Independent Nation: How Centrism Can Change American Politics Paperback – February 22, 2005
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“Like it or not, the future of American politics is in the vast center. Read John Avlon’s Independent Nation—it’s an excellent reminder that some of our best leaders have also been our most mainstream.” —Senator John Breaux (Democrat, Louisiana)
“A compelling distillation of recent political history through the prism of Centrist politics. It’s well written and fun to read...and its timing couldn’t be better.” —New York Post
From the Inside Flap
Independent Nation documents the rich history of the defining political movement of our time. Organized as a series of short and colorful political biographies, it offers an insightful and engaging analysis of the successes and failures of key Centrist leaders throughout the twentieth century. In the process, it demonstrates that Centrism is not only a winning political strategy but an enlightened governing philosophy that best reflects the will of the people by putting patriotism ahead of partisanship and the national interest ahead of special interests.
From the Hardcover edition.
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On the other hand, Avlon sometimes stretches the evidence to make a point, so that he even winds up contradicting himself.
Writing about Nixon as a typical moderate, Avlon says that Nixon rejected the Republican appeal to racist southern votes, and that Nixon strove to reassure voters he "was no Wallace." Nixon was "ultimately successful" in desegregating southern schools, and is finally quoted as writing that "Republicans must not go prospecting for the fool's gold of racist votes."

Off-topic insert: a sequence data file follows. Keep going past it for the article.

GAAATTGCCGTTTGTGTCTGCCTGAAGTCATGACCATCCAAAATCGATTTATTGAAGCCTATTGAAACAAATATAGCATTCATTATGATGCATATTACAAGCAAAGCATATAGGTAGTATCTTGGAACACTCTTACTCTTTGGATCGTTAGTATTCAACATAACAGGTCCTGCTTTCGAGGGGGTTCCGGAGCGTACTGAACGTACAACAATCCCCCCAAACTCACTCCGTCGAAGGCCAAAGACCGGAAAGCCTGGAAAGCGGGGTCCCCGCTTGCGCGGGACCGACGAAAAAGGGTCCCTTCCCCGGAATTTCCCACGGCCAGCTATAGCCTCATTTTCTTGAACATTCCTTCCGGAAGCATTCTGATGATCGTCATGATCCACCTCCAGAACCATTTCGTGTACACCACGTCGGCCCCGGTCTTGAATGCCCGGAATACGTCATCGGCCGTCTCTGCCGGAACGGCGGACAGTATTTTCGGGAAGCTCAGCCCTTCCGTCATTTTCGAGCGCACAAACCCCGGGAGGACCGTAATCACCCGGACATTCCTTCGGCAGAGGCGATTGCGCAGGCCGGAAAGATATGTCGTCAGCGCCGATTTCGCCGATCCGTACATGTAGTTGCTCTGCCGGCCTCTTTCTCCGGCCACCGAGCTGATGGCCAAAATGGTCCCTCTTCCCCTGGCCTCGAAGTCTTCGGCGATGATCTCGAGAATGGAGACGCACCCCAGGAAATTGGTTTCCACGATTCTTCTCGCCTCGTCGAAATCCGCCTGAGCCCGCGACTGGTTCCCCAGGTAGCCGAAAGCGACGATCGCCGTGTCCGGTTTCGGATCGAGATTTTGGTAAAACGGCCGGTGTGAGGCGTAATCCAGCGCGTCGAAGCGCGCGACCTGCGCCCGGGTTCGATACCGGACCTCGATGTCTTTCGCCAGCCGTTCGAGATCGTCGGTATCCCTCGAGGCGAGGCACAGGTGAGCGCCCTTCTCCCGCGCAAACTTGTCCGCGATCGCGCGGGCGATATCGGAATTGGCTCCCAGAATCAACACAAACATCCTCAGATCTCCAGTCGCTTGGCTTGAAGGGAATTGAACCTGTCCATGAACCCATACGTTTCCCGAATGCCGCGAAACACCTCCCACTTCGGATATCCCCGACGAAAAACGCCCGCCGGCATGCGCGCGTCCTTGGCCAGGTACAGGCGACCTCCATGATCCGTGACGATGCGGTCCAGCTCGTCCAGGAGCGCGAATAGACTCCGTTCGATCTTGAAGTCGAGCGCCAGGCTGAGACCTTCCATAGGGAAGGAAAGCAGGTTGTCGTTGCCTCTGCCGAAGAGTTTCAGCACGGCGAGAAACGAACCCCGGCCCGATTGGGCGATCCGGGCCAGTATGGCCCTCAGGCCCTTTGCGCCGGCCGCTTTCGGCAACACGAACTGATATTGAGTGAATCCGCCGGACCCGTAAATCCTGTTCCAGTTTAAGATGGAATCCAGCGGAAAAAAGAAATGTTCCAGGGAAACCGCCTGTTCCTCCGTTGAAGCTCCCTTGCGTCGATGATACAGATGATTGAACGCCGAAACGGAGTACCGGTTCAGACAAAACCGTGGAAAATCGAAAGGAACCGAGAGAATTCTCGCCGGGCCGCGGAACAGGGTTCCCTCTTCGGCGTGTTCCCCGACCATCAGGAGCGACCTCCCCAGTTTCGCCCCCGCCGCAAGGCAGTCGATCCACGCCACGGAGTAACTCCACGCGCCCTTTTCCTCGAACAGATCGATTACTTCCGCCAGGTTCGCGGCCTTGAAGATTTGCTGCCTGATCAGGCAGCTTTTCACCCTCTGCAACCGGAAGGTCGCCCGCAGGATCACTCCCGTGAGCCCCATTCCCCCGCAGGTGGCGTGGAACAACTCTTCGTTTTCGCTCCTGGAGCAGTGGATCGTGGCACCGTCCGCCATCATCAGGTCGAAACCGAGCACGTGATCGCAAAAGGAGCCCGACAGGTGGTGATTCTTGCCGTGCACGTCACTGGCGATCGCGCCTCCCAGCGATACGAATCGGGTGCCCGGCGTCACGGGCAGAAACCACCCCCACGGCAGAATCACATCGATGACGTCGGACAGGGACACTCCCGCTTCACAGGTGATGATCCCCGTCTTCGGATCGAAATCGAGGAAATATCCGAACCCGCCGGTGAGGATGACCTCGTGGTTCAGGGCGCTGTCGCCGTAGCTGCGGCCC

But when later writing about African-American Senator Edward Brooke's role as a moderate, Avlon claims that Brooke was constantly fighting the Nixon administration's "southern strategy," now claiming that Nixon himself was appropriating "George Wallace's blue-collar southern segregationist support." To signal his support of the South, Nixon here is said to have nominated to the Supreme Court Haynsworth, who had questionable commitment to civil rights, and then nominated Carswell, who was "spectacularly unqualified," though Southern, and believed in segregation. The Nixon administration had an "intentionally slow timetable for desegregation." Here, BROOKE, not Nixon, is quoted as calling the search for southern racist votes "fool's gold."
The book is worth reading, but beware the stretched facts.
The binding in the book I bought was cheaply made.
One of the most fascinating parts of the book is the section on Edward Brooke, who is an often forgotten figure in the struggle for civil rights. How did a black Republican get elected to the US Senate in white Democratic Massachusetts? Avlon argues that by pursuing the "vital center" he was elected first in 1966 and then re-elected in 1972 even as Nixon was losing the state. The arguments he uses to buttress this point are impressive and well-thought out.
Is there a vital center anymore? The fringes of both parties take out their vengeance via the primaries on any person who puts forth what Dick Morris called the "triangulation strategy" and but yet we sometimes let great leaders slip by like Guliani, Moynihan and even Clinton.
I once read that we get the politics we deserve rather than those that we desire. Avlon illustrates this with countless examples of people who were excoriated by their own parties and often only appreciated in historical retrospect. Where have you gone Daniel Moynihan....
Both parties continue to wage primary battles that mandate we follow Nixon's dicta: run for your base in the primary, run in the center for the general. As the fractures on the far left and far right combine with increasing vocal constituency groups at either end of the spectrum, getting back to the center in either campaigns or governance becomes more challenging, though as Avlon's work demonstrates, more vital than ever.
Independent Nation serves as a smart roadmap for campaigners, historians and those interested in the tidal flow of ideological life in America. It is a picture not only of what effective leadership from the center of our nation has been, but is becoming.
I was looking for some glimmer of light for those of us who are dismayed by the strong partisanship in the US today. Instead, the author seems to embrace the partisans (mostly on the right) as centrists, while he ignores real centrists such as John McCain or Christine Todd Whitman.